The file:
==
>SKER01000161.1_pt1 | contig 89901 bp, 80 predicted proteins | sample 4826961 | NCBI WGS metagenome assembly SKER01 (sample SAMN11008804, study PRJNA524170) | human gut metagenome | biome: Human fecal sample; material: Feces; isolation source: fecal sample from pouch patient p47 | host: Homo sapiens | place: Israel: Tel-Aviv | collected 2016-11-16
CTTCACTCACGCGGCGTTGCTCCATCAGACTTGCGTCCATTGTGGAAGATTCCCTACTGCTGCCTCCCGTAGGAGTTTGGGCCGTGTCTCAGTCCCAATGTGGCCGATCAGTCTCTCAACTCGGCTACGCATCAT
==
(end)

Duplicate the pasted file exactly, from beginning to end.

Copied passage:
>SKER01000161.1_pt1 | contig 89901 bp, 80 predicted proteins | sample 4826961 | NCBI WGS metagenome assembly SKER01 (sample SAMN11008804, study PRJNA524170) | human gut metagenome | biome: Human fecal sample; material: Feces; isolation source: fecal sample from pouch patient p47 | host: Homo sapiens | place: Israel: Tel-Aviv | collected 2016-11-16
CTTCACTCACGCGGCGTTGCTCCATCAGACTTGCGTCCATTGTGGAAGATTCCCTACTGCTGCCTCCCGTAGGAGTTTGGGCCGTGTCTCAGTCCCAATGTGGCCGATCAGTCTCTCAACTCGGCTACGCATCAT